US Citizens Living Abroad And Taxes – A Quick Expat Tax Guide
Updated: May 16
There are some common misunderstandings about U.S. Tax and Americans living abroad. In this article, we will discuss a few of them.
Do US citizens living abroad have to file US taxes?
Yes. If you are a U.S. citizen or resident alien living abroad, you are subject to tax on your worldwide income similar to those in the states.
If you earned more than the threshold amount for your filing status and your age (in 2019, the amount is $12,200 if your filing status is single and under 65 years old) or more than $400 of self-employment income, then you are required to file a U.S. income tax return Form 1040, whether or not you live abroad.
If you are required to file, then your worldwide income is subject to U.S. income tax, regardless of where you reside.
A state income tax return may be required based on your state residency status and/or your state source income.
If you are a nonresident alien, you are usually subject to U.S. income tax only on U.S. source income.
I make under the maximum foreign earned income exclusion amount, do I still need to file?
Yes. The foreign earned income exclusion, Form 2555, is an election and if you do not file, then it doesn't apply. Therefore, you have to submit a tax return form 1040 and attach form 2555, in order to exclude your income to lower or completely eliminate your tax liability.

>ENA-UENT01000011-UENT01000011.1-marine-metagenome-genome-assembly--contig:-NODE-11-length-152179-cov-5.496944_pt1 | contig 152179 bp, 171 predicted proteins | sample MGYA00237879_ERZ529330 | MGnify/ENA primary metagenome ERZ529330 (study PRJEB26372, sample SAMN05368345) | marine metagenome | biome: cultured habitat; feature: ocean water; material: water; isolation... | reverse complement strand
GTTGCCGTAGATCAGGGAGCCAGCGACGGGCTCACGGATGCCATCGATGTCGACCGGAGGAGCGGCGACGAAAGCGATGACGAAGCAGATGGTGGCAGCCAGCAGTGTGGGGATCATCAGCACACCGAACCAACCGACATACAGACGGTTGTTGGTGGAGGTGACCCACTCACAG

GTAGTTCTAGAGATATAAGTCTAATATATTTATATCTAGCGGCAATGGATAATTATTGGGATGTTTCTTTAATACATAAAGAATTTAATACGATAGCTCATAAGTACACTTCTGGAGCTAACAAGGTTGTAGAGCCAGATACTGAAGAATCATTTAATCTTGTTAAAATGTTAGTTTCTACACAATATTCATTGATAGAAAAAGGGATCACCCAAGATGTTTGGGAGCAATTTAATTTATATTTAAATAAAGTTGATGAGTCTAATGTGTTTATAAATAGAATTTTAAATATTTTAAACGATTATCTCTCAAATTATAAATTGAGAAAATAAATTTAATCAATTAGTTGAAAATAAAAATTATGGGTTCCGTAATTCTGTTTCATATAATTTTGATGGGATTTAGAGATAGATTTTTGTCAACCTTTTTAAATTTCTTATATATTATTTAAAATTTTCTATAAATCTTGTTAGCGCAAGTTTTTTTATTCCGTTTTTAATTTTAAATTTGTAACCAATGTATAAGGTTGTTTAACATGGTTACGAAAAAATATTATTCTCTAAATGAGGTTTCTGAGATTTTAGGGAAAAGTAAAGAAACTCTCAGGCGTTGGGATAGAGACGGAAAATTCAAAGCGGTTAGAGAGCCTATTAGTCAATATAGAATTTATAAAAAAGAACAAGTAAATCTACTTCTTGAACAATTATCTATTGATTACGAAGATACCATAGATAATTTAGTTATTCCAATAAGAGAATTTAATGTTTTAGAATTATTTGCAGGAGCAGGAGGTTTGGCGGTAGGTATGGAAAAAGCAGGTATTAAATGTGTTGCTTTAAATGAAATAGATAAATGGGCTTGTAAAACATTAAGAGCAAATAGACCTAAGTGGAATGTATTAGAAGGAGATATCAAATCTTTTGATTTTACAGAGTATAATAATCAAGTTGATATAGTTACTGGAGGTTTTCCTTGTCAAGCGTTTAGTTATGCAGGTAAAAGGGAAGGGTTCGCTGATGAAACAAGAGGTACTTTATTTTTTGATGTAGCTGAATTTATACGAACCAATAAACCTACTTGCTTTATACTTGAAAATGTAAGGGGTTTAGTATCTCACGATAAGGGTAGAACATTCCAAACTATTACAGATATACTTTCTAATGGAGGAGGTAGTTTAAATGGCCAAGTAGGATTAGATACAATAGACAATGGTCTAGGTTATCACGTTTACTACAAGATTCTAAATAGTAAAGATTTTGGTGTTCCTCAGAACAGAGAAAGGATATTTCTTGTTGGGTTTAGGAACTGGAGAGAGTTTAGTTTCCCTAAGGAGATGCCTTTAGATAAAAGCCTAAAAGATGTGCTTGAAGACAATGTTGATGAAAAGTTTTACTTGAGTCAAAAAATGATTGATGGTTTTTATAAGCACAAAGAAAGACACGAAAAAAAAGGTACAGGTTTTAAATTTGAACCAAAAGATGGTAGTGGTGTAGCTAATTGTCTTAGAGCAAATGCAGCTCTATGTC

"If you are a U.S. citizen or resident alien, the rules for filing income, estate, and gift tax returns and paying estimated tax are generally the same whether you are in the United States or abroad. Your worldwide income is subject to U.S. income tax, regardless of where you reside." The Internal Revenue Service
The tax treaties prevent double taxation. If I am paying higher tax rates in a foreign country, Do I still need to file?
Yes. In order to benefit from the tax treaty the US has with a foreign country, you must fill out and submit a US tax return, form 1040. Attach to your tax return form 1116 to claim a credit for foreign taxes paid against your U.S. tax liability.
The U.S. tax treaties with over 65 countries do not prevent the majority of US citizens living abroad from having to file US taxes unless exceptions apply. Students, teachers, and Americans working in research and development may be exempted from filing or paying US taxes. However, this exception depends on the treaty.